The Business Software Alliance has warned Christmas shoppers about the danger of unwittingly buying pirate software.

Many companies and individuals selling software online may be shipping pirated copies to unsuspecting shoppers, hoping to cash in on the Christmas sales bonanza, and the BSA is warning consumers to be extra vigilant.

Online auction sites such as eBay and QXL have become particularly popular outlets for software pirates. Many purport to be offering genuine software but consumers are often less than impressed with the shoddy imitations which turn up.

According to research from the BSA one third of online shoppers are already suspicious of goods bought online. It seems many are wary of taking a vendor's word that goods are as they seem.

And wariness is certainly no bad thing according to the BSA. Mark Floisand, UK chair of the BSA, said it is very much a case of 'buyer beware' - especially as pirated software may not only be unusable but also damaging.

"If somebody sees something being offered with as many programs as you can fit on CD for �10 then they'd be mad to buy it."

However, he acknowledged that many offers appear to be genuine and well-intentioned consumers will unwittingly be drawn in to buying pirated software.

The problem may be made all the more acute by people buying presents. Christmas is a bumper time for all retailers - honest and dishonest alike.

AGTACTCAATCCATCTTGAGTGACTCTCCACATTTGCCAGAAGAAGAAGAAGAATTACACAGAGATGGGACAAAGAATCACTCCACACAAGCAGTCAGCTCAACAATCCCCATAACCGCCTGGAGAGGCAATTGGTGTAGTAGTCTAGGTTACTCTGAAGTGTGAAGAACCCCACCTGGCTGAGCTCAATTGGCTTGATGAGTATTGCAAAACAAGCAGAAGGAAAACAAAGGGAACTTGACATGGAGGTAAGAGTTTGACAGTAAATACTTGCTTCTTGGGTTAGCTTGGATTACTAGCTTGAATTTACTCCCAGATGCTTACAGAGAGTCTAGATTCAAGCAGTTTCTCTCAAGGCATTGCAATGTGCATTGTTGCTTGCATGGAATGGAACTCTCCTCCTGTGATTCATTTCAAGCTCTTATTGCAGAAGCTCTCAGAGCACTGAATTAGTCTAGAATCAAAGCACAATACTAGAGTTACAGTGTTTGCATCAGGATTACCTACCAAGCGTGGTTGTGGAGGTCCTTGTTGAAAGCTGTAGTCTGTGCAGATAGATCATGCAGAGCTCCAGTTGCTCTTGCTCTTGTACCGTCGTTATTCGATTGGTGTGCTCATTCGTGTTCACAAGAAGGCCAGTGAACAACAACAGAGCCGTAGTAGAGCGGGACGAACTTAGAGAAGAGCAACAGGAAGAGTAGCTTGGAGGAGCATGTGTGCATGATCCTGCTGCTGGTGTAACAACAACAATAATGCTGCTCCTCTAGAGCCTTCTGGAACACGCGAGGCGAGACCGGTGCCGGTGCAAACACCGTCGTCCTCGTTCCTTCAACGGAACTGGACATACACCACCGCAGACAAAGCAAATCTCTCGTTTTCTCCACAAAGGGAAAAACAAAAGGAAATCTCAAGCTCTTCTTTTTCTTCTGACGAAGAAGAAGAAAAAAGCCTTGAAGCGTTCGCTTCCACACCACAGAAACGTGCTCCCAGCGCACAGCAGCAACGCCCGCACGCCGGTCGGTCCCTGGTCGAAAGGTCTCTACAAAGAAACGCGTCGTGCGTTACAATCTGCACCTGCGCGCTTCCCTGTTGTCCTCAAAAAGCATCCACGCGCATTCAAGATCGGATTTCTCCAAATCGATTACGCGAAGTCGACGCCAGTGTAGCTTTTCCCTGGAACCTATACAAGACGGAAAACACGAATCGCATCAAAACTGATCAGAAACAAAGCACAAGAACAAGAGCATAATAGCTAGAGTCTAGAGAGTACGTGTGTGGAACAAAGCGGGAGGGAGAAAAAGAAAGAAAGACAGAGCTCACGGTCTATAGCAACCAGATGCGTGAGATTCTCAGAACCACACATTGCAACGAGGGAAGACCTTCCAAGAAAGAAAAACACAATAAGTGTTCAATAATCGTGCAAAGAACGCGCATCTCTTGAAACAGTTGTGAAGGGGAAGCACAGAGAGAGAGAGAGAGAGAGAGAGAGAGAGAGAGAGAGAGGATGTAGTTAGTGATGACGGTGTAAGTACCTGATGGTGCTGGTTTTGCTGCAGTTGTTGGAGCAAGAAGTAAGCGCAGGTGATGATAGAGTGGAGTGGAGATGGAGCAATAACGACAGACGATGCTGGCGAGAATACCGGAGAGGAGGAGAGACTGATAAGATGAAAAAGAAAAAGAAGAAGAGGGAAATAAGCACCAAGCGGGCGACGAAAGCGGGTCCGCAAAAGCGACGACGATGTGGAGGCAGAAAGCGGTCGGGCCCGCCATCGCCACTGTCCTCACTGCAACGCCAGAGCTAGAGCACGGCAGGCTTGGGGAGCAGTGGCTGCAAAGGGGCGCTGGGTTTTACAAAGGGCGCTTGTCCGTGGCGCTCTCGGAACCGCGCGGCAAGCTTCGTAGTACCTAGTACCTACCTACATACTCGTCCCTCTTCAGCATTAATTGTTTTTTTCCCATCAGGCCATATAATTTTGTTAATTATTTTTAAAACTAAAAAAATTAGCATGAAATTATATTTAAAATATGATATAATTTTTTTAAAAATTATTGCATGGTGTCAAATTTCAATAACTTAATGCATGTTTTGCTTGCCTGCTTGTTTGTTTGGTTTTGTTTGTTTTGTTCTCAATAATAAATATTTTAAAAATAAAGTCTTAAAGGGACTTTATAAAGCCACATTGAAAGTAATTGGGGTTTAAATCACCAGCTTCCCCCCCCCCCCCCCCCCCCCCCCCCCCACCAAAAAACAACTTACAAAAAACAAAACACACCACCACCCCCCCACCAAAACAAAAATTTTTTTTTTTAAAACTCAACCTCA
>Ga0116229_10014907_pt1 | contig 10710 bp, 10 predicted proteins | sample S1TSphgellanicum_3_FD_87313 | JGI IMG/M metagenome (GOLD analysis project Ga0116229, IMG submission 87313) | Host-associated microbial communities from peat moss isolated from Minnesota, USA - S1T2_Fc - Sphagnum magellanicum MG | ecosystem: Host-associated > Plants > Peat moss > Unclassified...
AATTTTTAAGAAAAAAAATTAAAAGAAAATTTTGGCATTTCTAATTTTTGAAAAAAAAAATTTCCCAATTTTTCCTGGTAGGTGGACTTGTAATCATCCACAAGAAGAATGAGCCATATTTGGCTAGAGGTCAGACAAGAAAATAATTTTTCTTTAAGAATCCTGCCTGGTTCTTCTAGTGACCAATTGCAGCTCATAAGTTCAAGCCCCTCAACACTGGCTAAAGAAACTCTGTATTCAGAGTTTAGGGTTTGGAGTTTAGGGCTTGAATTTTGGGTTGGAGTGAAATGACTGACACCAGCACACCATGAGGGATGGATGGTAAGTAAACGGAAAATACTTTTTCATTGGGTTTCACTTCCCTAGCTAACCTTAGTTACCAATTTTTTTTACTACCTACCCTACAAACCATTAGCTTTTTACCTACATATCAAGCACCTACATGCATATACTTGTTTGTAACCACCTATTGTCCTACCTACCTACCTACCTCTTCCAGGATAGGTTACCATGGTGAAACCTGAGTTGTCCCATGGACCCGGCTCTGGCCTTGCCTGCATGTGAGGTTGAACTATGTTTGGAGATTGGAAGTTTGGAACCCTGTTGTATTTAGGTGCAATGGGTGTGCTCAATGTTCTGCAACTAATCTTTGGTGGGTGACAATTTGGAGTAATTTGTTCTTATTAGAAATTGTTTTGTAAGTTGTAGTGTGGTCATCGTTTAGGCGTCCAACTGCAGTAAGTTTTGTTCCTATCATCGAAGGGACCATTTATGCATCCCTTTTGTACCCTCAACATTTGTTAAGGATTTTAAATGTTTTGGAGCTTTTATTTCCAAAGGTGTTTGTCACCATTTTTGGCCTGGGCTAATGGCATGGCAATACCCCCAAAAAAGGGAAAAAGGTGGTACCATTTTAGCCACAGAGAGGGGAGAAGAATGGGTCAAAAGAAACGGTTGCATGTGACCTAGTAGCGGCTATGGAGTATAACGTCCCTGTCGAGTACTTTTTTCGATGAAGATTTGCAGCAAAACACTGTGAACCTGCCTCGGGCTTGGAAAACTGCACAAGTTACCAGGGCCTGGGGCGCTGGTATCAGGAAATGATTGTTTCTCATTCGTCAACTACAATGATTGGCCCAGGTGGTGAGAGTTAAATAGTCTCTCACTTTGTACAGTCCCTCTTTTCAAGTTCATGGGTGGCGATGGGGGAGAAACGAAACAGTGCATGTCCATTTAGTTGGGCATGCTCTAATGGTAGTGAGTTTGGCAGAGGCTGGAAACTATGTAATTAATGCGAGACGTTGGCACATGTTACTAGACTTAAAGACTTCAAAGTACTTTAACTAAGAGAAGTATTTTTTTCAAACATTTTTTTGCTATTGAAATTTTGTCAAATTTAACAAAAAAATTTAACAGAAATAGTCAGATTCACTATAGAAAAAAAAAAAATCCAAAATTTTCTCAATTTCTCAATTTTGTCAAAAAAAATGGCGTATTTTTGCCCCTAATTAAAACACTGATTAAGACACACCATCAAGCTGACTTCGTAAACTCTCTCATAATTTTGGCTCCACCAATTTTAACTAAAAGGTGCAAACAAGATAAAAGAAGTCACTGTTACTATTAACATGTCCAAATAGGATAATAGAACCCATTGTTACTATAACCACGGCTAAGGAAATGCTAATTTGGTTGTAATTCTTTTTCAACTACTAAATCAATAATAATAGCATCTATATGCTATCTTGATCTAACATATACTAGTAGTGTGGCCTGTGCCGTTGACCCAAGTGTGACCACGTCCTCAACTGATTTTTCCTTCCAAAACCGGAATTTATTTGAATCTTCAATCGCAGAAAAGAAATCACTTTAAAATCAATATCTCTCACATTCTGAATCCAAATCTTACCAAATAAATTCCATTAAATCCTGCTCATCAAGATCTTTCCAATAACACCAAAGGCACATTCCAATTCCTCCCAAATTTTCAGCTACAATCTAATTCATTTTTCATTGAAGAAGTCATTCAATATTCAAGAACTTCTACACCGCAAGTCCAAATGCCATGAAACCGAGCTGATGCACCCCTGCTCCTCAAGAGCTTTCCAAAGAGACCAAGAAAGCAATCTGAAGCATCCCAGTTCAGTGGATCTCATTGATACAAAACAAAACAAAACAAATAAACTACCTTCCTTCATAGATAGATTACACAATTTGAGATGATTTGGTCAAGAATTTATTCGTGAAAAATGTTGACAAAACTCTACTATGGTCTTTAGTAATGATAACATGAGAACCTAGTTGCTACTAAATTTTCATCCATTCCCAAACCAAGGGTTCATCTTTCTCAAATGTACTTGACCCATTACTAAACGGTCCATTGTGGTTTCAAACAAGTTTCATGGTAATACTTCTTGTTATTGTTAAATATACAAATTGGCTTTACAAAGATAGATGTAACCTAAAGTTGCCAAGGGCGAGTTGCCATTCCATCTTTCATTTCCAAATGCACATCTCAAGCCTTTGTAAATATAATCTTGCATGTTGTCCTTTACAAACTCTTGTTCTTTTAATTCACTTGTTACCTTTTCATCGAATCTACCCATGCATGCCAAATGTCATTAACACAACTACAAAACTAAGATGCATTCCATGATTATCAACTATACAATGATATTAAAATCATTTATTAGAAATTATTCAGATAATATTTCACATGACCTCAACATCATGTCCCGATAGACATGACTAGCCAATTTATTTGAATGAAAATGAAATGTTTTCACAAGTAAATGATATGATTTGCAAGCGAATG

The stereotype of the elderly relative buying from a Christmas list without knowing anything of what they are shopping for is also probably not too far removed from the truth. The BSA believes many consumers will buy pirated software in good faith this Christmas knowing no different.

The BSA offers online shoppers looking for software to consider five tips:

Trust your instincts - If a price for software seems too good to be true, it probably is.

Do your homework - If buying from an auction site, check the feedback section to find comments about the seller based on previous transactions. However, keep in mind that a clean complaint record doesn�t always ensure that you will receive genuine product.

Get the seller�s address - Remember that if you cannot contact the seller, you may have no recourse if the product turns out to be pirated. If you can't find an address, don't buy the software.

Keep receipts - Print out a copy of your order number and sales confirmation and keep them at least until your software arrives in satisfactory condition.

Be careful when crossing the border - Be especially cautious when dealing with software sellers in other countries.

Source: Silicon

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